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British American Tobacco: Debt, disruption and regulation

14 May 2019

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by Glen Baker, Fund Management

British American Tobacco (BAT) has its primary listing in London and a secondary listing on the JSE. It has grown to be an important component of SA investors’ portfolios and has a weighting of between 2% and 3% in the major SA equity indices (depending on the index). Because of its defensive nature, a high dividend yield and optically reasonable valuation metrics, it generally commands an overweight position in many SA fund managers’ portfolios.

It is, however, a manufacturer and distributor of cigarettes and related products, a much-maligned and unloved industry, which is seemingly under permanent regulatory scrutiny and pressure. This report is therefore designed to keep investors up to date with the changing dynamics in the industry and the company, to explain the drivers in simple terms (there is currently a lot of product development and even more acronym-driven jargon around smoking), and to arrive at an investment conclusion.

Recent history

In terms of its recent history (<5 years) BAT has been shaped by two major events. One, very much within its control, was the acquisition of the remaining stake in Reynolds American Inc. (RJR Tobacco) it did not already own in July 2017. The second, and outside the sphere of its direct influence, were regulatory events which took place in North America, where it has been sued by nine Canadian provinces, and in the US where the regulator has flagged intentions to implement legislation aimed at lowering nicotine levels, as well as a ban on menthol in the manufacture of cigarettes.

The acquisition of Reynolds and BAT’s debt burden

In 2017, BAT acquired the 58% of Reynolds American Inc. that it did not already own. The deal cost $50bn, was financed by equity and debt in a roughly 50/50 ratio and made BAT the largest standalone tobacco company in the world. At the time there was much investment logic, not least of which was the enhancement in margins and earnings – the US market generated 46% operating margins whereas BAT’s portfolio at the time generated 36%. However, absolute and net levels of debt increased dramatically (net debt rocketed from approximately GBP16bn to GBP45bn). Net debt/ EBITDA went from 1.5x to 4.3x. The company has committed to reducing this gearing ratio by 0.4x p.a. and to achieve a net debt/ EBITDA ratio of 2.5x by FY23. These metrics will be very closely watched by investors going forward.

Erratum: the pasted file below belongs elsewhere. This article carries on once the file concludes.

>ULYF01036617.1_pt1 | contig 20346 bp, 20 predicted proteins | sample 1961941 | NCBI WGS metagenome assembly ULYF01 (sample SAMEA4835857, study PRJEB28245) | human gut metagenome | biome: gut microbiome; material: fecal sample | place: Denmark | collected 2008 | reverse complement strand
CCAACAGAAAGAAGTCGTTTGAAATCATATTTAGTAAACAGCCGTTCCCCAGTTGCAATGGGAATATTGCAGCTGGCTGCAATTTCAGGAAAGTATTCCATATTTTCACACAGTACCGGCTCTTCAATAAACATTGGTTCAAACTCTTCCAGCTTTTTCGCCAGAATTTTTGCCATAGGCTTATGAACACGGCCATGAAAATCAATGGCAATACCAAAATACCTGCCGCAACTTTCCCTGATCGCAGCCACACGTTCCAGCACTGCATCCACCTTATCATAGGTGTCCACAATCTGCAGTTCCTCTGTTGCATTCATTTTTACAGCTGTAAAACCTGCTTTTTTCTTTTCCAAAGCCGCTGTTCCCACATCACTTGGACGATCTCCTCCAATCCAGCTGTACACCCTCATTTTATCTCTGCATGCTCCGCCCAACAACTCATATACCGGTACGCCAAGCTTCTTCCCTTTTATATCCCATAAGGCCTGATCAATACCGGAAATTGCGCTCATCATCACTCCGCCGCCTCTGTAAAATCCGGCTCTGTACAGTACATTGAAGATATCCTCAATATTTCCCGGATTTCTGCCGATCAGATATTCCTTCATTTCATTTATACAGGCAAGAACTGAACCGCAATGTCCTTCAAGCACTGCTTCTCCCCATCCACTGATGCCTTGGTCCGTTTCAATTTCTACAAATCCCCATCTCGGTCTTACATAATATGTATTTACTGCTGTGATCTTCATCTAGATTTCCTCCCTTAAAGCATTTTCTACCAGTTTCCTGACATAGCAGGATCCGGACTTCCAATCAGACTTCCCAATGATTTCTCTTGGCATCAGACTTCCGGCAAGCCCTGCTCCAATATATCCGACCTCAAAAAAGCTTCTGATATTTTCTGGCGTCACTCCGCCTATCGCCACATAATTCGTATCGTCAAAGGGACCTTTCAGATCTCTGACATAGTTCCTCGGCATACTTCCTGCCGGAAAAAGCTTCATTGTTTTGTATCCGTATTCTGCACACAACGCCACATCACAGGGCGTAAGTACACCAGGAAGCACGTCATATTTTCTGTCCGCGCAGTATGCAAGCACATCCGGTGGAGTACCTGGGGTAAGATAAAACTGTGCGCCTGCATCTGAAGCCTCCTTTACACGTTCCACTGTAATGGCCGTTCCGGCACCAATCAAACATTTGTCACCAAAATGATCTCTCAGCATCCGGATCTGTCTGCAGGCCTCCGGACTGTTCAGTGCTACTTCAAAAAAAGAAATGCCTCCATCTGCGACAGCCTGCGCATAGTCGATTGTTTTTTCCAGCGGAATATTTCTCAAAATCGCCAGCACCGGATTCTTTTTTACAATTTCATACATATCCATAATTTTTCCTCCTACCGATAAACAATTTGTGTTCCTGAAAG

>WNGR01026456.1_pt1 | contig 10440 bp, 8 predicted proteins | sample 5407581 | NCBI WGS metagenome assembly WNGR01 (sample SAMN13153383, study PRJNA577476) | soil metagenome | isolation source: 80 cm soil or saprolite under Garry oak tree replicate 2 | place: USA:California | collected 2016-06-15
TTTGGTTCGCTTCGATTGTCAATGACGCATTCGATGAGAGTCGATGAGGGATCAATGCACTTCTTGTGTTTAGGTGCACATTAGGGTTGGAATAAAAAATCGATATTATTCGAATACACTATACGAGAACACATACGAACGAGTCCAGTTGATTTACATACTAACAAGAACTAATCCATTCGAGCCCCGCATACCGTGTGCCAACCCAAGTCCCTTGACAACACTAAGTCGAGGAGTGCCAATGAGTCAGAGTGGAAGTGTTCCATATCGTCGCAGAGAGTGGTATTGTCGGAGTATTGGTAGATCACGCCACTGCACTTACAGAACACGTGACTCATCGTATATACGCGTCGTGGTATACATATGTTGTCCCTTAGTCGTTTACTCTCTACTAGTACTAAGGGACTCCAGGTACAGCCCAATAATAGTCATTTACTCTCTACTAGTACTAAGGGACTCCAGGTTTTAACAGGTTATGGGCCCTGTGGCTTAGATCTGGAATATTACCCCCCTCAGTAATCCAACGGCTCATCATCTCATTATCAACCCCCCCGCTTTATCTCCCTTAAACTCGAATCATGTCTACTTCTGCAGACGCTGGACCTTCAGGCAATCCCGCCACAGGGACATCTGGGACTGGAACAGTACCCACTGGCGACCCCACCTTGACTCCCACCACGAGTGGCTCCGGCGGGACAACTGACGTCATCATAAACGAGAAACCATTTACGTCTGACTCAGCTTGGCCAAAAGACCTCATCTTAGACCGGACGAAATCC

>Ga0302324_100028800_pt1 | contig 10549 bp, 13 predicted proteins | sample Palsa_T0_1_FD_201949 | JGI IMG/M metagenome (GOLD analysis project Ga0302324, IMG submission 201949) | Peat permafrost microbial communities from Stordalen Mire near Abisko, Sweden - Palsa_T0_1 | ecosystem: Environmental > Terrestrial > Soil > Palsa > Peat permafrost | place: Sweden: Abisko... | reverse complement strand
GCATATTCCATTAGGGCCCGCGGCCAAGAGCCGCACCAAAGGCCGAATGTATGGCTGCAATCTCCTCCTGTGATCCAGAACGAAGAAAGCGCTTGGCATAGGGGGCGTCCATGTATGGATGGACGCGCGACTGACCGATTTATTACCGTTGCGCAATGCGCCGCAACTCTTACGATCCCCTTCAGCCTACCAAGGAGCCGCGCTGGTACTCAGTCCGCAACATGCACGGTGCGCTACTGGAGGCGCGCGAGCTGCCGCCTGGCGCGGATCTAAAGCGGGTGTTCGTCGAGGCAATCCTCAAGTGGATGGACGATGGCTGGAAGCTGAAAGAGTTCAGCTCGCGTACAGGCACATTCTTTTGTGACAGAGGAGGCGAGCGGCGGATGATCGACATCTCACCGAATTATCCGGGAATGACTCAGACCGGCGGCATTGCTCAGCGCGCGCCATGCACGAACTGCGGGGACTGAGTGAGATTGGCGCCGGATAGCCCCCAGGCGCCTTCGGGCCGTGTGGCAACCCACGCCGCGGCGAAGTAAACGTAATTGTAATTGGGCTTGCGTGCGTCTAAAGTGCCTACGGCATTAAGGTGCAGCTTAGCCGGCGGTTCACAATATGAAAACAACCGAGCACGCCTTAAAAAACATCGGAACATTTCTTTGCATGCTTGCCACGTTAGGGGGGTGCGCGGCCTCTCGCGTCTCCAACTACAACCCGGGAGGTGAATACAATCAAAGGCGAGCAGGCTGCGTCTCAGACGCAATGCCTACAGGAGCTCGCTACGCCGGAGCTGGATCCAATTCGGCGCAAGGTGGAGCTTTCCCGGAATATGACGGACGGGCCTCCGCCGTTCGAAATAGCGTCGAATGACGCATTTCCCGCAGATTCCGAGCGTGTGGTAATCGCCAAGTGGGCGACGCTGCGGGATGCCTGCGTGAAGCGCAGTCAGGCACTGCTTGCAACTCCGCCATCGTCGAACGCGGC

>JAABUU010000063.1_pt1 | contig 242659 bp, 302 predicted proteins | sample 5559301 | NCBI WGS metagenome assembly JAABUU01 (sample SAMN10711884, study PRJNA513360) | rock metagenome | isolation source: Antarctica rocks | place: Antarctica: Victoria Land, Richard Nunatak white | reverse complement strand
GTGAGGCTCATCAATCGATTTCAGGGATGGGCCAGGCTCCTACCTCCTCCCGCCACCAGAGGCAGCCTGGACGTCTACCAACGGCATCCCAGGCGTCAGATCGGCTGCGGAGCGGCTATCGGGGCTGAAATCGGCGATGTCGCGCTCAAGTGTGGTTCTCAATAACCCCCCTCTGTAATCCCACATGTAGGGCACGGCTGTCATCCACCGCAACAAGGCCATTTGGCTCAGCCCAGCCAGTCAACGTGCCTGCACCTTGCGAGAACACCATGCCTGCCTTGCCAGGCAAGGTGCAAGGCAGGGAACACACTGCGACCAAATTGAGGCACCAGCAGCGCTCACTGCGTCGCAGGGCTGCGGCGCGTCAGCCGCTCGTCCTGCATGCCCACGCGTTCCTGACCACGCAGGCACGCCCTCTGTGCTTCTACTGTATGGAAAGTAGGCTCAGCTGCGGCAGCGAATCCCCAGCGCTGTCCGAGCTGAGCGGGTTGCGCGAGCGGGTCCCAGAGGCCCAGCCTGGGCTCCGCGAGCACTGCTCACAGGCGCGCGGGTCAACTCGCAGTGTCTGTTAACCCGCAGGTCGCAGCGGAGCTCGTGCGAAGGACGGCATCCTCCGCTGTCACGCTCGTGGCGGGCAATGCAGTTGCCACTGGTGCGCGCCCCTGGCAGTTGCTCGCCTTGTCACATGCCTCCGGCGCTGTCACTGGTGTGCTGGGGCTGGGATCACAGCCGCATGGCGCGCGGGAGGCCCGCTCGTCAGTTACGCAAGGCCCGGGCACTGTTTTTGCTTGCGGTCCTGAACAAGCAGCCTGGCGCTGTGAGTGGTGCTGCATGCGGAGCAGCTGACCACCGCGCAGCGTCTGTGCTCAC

Regulatory headwinds

In 2017, US Food and Drug Administration (FDA) Commissioner Scott Gottlieb stated that nicotine in cigarettes could, and should be, reduced to non-addictive levels. This non-regulated “guidance” took on a more sinister form for tobacco companies in late 2018, when a ban on menthol in combustible cigarettes was proposed (we note that menthol is a flavouring, which masks the harsher properties of tobacco smoke, allowing people to inhale more deeply and absorb more nicotine).

This caused a major sell-off in the stock, which was exacerbated at the time by bond yields of over 3% on the 10-year US Treasury and fears that the US Federal Reserve (Fed) would continue on a rate-hiking path. We highlight that in March, the Fed struck a more dovish tone going from expecting two rate hikes in 2019 to not expecting any hikes at all this year.

Nevertheless, there is no doubt that a ban on menthol in the US market would be bad news for BAT, particularly so soon after the acquisition of Reynolds America. Figure 1 below shows some research on quantifying this impact.

Figure 1: Possible Impact of a US menthol ban on BAT volumes and profit

Source: Company data, Morgan Stanley Research estimates

Menthol accounts for 55% of the US cigarette market and BAT has a 48% menthol market share in that country, meaning that 25% of group profits were in the firing line. However, evidence based on actual experience in Canada, where menthol was banned in nine provinces in 2015/ 2016, indicates the following:

1. 12% of smokers in a sample drawn from Ontario actually quit smoking for one month. but only 12% of those quit for a sustained period. So, a negative 1.44% (12% x 12%) impact on volumes. The rest (some 98.5%) would migrate to other products, including illicit cigarettes.